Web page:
Designer Carrie Hammer Gives Woman Prosthetic Limbs And A Chance To Be A Runway Model At NYFW

Since the launch of her eponymous workwear collection in 2012, Carrie Hammer's vocation has been to highlight her consumers' individual beauty and increase their self confidence with pieces meant to celebrate every incarnation of the female form. Little did Hammer know, her line would become much more than clothing to one Angeleno. 

After her exceptional Fall 2014 runway presentation featuring chic professional "Role models, not runway models" including the venerable NY Tech Meetup exec Jessica Lawrence and Ms. Wheelchair New York Danielle Sheypuk, Hammer found that her line not only highlighted her customers' natural beauty, it also gave them a voice. The designer received hundreds of emails from women, each sharing how delighted they were to find a designer who represented women of all proportions and body concerns, whether it was a new mother who sought a wardrobe to flatter her post-pregnancy shape or a professional woman who had spent years wheelchair-bound, thinking her sartorial choices were limited to dresses which hid her frame.

Karen Crespo was one such ardent fan of Hammer's work, and the profound story she shared via email after hearing of the Carrie Hammer success story struck a chord with the designer. The young Los Angeles native explained that she was struck with bacterial meningitis two years ago, losing four limbs — and her self-assurance — in her fight against the infection. She wrote,

I am now living my life using prosthetics arms and legs for independence. I still have a hard time dealing with my appearance. I use to have so much self confidence, but lately I have been afraid to accept myself.

After seeing a poised, wheelchair-bound Danielle Sheypuck grace Hammer's runway in February, Crespo wrote the designer a note conveying her deep appreciation for Hammer's commitment to an inclusive sartorial vision, instead of relying on the fashion industry's archetypal willowy street style maven. Crespo cited her gratitude for Hammer's work, writing,

I was so thrilled and moved that a designer welcomed someone with a disability on the runway. You don't see that much often and I hope it really open doors for people with disabilities. Beauty comes in all shapes and sizes there's absolutely no right or wrong.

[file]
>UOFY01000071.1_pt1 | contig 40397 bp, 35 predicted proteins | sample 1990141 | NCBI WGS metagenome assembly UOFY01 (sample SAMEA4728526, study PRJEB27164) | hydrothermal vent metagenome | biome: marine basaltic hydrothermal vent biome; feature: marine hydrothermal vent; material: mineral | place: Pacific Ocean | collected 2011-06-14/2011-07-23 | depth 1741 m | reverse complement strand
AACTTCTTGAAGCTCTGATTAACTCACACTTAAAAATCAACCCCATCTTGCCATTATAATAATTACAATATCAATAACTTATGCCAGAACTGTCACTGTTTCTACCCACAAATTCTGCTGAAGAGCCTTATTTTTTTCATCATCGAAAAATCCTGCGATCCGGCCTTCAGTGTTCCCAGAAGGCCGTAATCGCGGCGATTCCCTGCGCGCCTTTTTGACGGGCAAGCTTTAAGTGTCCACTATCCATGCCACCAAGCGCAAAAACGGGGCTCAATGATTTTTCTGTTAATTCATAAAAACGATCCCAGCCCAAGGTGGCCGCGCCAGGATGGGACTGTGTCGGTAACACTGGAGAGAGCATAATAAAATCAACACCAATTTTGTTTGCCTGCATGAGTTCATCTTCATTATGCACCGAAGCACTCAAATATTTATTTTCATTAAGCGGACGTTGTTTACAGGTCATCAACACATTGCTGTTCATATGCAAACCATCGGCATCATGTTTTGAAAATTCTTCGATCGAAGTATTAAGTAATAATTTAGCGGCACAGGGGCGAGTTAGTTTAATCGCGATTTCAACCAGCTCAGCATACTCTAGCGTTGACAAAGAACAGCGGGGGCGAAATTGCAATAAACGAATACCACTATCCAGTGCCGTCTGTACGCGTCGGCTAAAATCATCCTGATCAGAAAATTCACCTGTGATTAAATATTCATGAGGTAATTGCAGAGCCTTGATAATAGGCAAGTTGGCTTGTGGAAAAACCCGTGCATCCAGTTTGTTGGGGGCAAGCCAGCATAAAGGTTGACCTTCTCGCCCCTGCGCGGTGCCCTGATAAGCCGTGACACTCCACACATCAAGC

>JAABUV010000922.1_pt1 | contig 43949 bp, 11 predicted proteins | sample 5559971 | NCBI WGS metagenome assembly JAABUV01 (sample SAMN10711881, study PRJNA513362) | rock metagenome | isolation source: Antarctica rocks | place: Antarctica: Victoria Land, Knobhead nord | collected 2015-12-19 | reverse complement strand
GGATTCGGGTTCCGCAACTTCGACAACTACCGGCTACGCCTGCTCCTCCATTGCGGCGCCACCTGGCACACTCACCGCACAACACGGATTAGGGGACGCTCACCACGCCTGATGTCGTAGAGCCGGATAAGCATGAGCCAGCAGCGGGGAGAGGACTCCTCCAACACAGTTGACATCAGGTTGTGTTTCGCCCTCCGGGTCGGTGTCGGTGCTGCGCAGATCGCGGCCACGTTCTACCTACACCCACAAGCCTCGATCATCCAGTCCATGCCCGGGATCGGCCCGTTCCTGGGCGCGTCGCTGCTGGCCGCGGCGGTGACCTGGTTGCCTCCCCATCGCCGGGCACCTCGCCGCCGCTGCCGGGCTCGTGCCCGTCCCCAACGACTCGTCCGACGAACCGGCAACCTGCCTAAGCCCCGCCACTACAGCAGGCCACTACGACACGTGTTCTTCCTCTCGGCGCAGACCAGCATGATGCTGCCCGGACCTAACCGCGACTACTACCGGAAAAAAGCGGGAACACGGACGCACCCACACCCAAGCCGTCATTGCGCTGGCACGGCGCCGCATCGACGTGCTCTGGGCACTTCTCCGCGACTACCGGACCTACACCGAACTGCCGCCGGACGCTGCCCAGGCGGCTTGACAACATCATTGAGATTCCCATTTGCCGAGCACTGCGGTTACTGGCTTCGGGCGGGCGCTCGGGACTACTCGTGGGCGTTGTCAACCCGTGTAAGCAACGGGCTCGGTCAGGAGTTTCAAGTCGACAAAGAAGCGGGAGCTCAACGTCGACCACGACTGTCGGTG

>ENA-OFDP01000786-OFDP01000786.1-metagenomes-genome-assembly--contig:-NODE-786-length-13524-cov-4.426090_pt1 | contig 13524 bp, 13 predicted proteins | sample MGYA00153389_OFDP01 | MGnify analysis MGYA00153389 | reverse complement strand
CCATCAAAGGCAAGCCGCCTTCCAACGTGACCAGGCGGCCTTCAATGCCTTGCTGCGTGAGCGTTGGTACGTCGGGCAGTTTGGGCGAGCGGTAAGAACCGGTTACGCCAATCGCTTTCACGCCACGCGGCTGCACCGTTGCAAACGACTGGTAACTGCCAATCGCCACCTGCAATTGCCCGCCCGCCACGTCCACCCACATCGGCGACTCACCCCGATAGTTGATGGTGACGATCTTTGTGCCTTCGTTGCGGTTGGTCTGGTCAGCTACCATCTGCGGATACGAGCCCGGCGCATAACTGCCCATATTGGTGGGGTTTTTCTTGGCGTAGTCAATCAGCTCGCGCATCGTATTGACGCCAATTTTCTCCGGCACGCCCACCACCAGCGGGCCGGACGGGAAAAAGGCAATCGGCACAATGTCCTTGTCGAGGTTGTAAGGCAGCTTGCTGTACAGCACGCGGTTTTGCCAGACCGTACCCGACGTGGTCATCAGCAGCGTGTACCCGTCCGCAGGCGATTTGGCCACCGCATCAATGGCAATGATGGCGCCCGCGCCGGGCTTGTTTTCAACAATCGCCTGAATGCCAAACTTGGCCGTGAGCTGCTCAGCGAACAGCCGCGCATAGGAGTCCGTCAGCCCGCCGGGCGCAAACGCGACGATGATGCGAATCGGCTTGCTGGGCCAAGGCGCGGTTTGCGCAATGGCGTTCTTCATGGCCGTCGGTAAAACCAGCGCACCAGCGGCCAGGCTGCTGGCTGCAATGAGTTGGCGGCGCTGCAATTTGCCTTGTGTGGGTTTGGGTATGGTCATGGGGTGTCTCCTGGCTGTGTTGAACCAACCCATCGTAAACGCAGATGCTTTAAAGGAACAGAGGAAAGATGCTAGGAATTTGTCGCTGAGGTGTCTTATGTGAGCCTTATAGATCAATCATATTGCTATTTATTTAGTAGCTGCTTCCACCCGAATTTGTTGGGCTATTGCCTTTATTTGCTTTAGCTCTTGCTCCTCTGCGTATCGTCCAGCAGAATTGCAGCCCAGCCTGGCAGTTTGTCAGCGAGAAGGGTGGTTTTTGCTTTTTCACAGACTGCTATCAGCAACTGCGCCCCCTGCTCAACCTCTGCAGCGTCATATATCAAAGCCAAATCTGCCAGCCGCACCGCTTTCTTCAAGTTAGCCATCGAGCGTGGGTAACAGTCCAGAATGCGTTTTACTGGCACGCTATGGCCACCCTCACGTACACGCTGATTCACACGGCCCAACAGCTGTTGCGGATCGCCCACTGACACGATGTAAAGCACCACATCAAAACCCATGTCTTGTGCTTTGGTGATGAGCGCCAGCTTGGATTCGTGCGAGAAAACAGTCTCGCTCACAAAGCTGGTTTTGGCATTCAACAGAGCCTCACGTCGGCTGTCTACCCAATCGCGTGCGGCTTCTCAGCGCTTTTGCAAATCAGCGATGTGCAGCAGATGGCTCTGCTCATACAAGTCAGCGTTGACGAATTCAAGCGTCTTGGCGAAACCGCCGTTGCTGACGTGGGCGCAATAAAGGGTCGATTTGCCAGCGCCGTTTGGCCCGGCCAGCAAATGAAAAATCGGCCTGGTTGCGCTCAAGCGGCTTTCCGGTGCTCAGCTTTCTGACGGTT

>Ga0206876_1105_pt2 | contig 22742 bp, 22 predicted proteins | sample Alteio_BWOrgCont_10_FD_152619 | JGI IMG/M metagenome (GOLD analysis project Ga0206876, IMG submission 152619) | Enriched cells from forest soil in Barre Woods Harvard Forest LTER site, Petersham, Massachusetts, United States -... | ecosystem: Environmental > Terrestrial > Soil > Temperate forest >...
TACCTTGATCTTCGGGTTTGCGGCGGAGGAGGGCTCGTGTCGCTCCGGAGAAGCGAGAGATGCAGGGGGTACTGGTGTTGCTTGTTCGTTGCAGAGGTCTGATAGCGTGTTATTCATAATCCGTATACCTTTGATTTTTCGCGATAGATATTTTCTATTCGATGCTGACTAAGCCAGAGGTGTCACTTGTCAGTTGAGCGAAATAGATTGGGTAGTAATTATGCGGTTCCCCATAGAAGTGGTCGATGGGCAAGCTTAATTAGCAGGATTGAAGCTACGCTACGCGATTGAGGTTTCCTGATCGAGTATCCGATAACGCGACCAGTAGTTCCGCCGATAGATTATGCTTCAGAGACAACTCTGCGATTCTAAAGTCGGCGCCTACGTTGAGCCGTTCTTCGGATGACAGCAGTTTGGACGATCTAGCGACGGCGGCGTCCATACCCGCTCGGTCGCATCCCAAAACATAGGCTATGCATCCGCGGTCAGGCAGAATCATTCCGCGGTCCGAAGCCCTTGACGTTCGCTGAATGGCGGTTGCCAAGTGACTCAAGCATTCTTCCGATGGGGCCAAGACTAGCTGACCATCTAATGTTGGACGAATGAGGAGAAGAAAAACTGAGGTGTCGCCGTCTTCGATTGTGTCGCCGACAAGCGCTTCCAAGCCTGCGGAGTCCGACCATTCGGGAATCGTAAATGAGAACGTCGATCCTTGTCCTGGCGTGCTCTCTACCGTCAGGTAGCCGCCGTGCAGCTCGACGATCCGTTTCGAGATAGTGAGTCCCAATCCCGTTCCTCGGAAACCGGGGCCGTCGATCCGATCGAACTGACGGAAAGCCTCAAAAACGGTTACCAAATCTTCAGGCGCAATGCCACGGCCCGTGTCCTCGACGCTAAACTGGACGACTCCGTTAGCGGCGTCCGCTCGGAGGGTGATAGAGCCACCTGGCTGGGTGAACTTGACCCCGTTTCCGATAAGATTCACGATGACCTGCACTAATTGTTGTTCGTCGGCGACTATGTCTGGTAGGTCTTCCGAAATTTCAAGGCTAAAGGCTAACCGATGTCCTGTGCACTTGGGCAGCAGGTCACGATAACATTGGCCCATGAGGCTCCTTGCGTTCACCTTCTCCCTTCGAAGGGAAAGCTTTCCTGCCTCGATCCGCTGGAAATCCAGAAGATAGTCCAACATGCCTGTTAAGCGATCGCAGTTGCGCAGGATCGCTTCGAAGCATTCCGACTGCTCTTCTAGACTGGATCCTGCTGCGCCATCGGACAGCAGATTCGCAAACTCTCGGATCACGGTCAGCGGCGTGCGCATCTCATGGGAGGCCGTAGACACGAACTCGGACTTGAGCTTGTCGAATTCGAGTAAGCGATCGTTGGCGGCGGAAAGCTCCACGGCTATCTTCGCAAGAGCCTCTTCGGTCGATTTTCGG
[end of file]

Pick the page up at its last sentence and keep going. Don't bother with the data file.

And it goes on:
"I wrote her immediately back", Hammer explained, "and asked, 'Can we have a Skype date?" After chatting with Crespo for several minutes, the designer noticed that Crespo wasn't wearing her prosthetics and asked if she would feel comfortable discussing the choice. Crespo explained that her prosthetics were for aesthetic effect rather than utilitarian. Months earlier through Prosthetics company Hanger, Inc., Crespo was able to create a set of customized prosthetic arms suited with twenty-two pounds of force and far more capabilities than her aesthetic pair. The personalized, $100,000 technical miracles were delivered uninsured to her doorstep... and promptly stolen. After months of appealing to the robber through local news outlets and television stations, Crespo gave up hope of finding her prosthetics. A year later, she was still relying on her rudimentary prosthetics. 

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After listening to Crespo's story, Hammer knew she couldn't sit idly by while Crespo searched in vain for a better solution to her ambulatory needs. 

"She approaches life with such a positive attitude. I was so inspired," Hammer explained. "I called [everyone] and said, 'Does anyone know someone at Hanger?' And somebody did. So I called them up and asked if they wanted to give her the arms. They said they would give her the arms, and insurance was able to cover it. We were able to expedite so it only took two months. And I flew out to L.A. and we brought her the arms."

Tears fell in force as an astonished Crespo accepted her new prosthetics, which were painstakingly matched to her skin tone and tuned to fit her range of motion. Her confidence buoyed by the prosthetics, Crespo agreed to fly to New York courtesy of Bustle founder Bryan Goldberg, and walk the Carrie Hammer runway. In an almost prophetic portion of her email to Hammer, Crespo had written, 

I have a passion for fashion so I hope one day I will get to show the world "why can't people with disabilities, people like me, be beautiful and model?" 

Now, Crespo will have her chance. For her part, Hammer can't wait to include Crespo in her lineup of accomplished, driven role models on her New York Fashion Week runway on September 5, and hopes Crespo's story will encourage women to embrace the facets which make them distinctive and beautiful. "Beauty lies in individuality," she explained with a smile. 

 Image: Hiokit Lao/Courtesy Carrie Hammer

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